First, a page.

A traumatic brain injury, or TBI, is a potential type of injury that could be suffered by a victim in a car accident, slip and fall, and a variety of other incidents. The brain is a complex organ that can suffer many types of injuries. Although each patient is unique, the type of TBI can determine the patient’s prognosis for recovery and outlook for the future.
A concussion is one of the most common types of TBIs. It is caused by a bump, jolt or blow to the head. Concussions can be mild, moderate or severe. It is often said, however, that there is no such thing as a minor brain injury. This is because even a mild concussion or brain injury could have serious and lasting effects on a victim. Classifying a brain injury such as a concussion typically involves measuring a patient’s level of consciousness and function.
Symptoms associated with concussions can range from mild to severe. Some of the most common are headache, dizziness, confusion, memory loss, loss of consciousness (even briefly), and nausea or vomiting. Typically, a concussion will clear up on its own with rest in a matter of weeks. In some cases, however, a victim can experience post-concussive syndrome, or long-lasting symptoms that can last months or even years.
Coup-Contrecoup Brain Injury
A coup-contrecoup brain injury describes damage to two areas of the brain, typically on opposite sides. Trauma is caused to one side of the brain in the initial blow, followed by trauma to the other side of the brain from the counterblow – when the brain bounces against the skull with enough force to slam into the other side. Since this type of injury affects multiple parts of the brain, it can result in various symptoms and complications. It is generally classified as a severe type of traumatic brain injury.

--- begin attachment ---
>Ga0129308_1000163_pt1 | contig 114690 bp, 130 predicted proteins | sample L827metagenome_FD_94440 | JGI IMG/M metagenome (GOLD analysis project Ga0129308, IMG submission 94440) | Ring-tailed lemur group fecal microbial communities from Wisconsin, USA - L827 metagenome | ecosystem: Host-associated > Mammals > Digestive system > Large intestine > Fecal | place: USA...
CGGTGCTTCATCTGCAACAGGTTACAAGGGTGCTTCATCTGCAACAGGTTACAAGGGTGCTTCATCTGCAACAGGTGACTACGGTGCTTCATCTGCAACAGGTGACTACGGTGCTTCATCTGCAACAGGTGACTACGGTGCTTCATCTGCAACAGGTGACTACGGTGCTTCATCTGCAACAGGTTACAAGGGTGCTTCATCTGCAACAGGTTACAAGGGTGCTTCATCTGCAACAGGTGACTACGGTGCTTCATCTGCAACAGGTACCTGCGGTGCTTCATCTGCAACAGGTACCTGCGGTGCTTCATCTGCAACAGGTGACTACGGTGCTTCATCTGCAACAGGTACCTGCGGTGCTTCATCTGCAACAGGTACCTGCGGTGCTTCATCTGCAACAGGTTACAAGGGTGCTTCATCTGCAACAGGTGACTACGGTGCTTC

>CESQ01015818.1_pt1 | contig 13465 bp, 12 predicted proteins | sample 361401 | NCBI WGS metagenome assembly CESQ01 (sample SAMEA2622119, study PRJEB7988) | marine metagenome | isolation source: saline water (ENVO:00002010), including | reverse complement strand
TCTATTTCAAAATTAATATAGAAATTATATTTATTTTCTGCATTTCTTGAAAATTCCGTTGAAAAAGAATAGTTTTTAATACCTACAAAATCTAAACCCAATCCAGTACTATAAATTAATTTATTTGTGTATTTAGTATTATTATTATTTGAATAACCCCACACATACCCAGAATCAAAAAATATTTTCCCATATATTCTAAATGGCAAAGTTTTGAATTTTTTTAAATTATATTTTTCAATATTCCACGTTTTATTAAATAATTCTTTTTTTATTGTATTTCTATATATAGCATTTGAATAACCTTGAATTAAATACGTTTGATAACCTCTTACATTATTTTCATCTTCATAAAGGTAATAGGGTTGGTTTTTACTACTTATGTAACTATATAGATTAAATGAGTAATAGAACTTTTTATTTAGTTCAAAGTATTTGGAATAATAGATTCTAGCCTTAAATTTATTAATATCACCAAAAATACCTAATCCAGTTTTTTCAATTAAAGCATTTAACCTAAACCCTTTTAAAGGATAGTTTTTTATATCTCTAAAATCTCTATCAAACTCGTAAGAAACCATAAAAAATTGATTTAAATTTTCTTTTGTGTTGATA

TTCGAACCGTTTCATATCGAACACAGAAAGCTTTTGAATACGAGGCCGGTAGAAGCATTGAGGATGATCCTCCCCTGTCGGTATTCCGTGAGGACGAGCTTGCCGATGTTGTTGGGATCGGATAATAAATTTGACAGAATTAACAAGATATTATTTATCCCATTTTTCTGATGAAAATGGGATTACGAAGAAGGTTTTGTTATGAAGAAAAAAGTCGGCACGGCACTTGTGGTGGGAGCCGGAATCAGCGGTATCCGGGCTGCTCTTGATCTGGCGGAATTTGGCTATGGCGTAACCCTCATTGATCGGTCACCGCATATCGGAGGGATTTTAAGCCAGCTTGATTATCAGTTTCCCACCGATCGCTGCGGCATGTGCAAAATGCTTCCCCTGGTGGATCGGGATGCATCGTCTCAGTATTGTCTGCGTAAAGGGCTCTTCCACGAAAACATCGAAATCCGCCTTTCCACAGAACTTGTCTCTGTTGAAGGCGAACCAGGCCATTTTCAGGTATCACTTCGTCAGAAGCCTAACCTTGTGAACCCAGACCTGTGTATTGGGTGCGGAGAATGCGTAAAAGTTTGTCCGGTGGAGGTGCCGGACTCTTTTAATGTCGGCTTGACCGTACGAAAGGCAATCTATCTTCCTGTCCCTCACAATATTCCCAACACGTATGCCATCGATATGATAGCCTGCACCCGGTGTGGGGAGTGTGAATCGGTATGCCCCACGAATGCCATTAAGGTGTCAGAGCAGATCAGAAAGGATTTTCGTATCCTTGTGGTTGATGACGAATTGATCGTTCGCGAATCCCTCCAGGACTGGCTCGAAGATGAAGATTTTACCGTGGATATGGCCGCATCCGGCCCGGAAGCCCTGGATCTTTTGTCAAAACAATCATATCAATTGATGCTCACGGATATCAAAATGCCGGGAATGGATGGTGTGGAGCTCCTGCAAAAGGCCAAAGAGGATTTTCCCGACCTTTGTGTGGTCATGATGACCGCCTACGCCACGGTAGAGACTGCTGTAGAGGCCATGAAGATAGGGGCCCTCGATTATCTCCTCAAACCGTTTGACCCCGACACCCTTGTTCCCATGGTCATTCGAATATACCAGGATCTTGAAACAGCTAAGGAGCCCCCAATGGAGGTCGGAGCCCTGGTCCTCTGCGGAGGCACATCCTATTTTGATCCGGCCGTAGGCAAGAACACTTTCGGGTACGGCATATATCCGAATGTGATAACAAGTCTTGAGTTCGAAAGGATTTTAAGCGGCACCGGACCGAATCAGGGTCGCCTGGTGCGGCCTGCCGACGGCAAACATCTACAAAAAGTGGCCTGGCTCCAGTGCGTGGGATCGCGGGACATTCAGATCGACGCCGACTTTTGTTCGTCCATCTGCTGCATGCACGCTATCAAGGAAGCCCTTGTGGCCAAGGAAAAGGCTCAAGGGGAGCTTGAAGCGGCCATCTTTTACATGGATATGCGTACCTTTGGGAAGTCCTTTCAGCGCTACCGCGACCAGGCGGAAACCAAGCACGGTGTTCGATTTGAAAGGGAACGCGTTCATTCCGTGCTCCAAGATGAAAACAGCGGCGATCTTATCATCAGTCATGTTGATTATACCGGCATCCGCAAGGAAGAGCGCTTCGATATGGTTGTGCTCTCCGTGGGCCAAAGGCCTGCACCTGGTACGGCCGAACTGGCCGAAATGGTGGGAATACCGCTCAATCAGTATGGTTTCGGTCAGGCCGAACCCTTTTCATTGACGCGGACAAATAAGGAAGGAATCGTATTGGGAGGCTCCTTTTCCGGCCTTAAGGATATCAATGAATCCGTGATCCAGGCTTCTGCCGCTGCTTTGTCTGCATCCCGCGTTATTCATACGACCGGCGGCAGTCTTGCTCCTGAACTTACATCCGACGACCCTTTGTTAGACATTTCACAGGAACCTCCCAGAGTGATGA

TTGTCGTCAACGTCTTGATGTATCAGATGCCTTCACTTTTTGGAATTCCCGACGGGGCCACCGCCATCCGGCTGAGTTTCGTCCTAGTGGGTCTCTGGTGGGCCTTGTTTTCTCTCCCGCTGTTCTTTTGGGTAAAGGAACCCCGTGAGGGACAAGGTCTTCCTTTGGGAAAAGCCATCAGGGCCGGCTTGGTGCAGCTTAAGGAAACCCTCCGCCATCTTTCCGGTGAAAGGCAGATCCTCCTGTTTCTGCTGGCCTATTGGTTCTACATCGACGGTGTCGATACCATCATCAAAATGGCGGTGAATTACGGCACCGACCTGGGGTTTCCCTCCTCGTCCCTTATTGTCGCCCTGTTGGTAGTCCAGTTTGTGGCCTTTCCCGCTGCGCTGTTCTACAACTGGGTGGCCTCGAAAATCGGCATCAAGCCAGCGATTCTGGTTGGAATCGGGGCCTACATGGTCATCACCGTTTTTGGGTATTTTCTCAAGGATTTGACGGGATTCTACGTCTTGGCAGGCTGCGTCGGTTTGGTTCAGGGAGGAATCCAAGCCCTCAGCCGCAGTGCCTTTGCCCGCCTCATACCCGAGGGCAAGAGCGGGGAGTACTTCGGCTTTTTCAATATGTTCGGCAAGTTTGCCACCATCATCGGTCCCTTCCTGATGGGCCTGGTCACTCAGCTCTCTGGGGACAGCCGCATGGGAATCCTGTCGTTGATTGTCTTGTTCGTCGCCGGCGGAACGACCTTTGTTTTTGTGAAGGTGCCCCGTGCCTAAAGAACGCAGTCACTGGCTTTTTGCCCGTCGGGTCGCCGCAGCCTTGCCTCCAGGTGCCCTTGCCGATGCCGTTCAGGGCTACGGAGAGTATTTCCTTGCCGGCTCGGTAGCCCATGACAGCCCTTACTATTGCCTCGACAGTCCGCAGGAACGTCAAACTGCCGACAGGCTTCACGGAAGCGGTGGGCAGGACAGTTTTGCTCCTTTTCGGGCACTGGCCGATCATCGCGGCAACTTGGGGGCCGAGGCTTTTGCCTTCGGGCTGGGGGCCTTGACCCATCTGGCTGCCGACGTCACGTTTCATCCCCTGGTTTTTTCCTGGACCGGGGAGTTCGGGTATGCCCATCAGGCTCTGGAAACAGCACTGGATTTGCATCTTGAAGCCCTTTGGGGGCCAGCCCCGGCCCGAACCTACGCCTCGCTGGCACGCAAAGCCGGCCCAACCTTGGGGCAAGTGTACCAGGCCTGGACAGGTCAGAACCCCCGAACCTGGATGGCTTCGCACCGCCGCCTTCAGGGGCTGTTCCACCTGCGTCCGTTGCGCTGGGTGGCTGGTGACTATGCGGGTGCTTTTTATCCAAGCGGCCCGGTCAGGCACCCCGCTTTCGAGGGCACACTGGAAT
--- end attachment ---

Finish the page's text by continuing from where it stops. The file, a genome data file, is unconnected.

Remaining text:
Concussions and other injuries caused by a blow to the skull are known as closed head injuries. This means the brain sustains damage but the skull remains unbroken or uncompromised. These injuries are caused by the brain getting bounced or jolted around inside of the skull, potentially causing bruising or damage. A penetrating injury, on the other hand, is an open head injury. This means there has been a breach in the skull, such as a gunshot wound, and something that pierces the brain.
Diffuse Axonal Injury
Not all TBIs are caused by blows to the head. A diffuse axonal brain injury can occur when the brain rotates or shifts inside of the skull, such as due to the revolving motion of the head and neck in a car accident. This movement can damage the brain’s connecting nerve fibers, or axons. If these axons are damaged or torn from the force of the shift, it can cause a serious traumatic brain injury.
A brain hemorrhage refers to uncontrollable bleeding in the brain. This bleeding can originate in the space surrounding the brain, in which case it is known as a subarachnoid hemorrhage. It can also originate in the cerebral matter of the brain tissue itself, called an intracerebral hemorrhage. Both are severe types of TBIs that can be fatal if not treated properly.
Cerebral edema is the medical term for swelling in the brain. If the brain suffers damage that causes swelling or inflammation, it could swell enough to press against the inside of the skull. If not treated immediately, edema can cause an increase of pressure in the head that can result in significant and permanent brain damage or death. Treatment for cerebral edema typically involves removing a portion of the skull to allow room for the brain to swell uninhibited.
All types of traumatic brain injuries are serious and require emergency medical care. If you or someone you love has been diagnosed with a TBI after an accident in West Virginia, contact a West Virginia brain injury lawyer at Manchin Injury Law Group for a free case consultation. You may be entitled to financial compensation.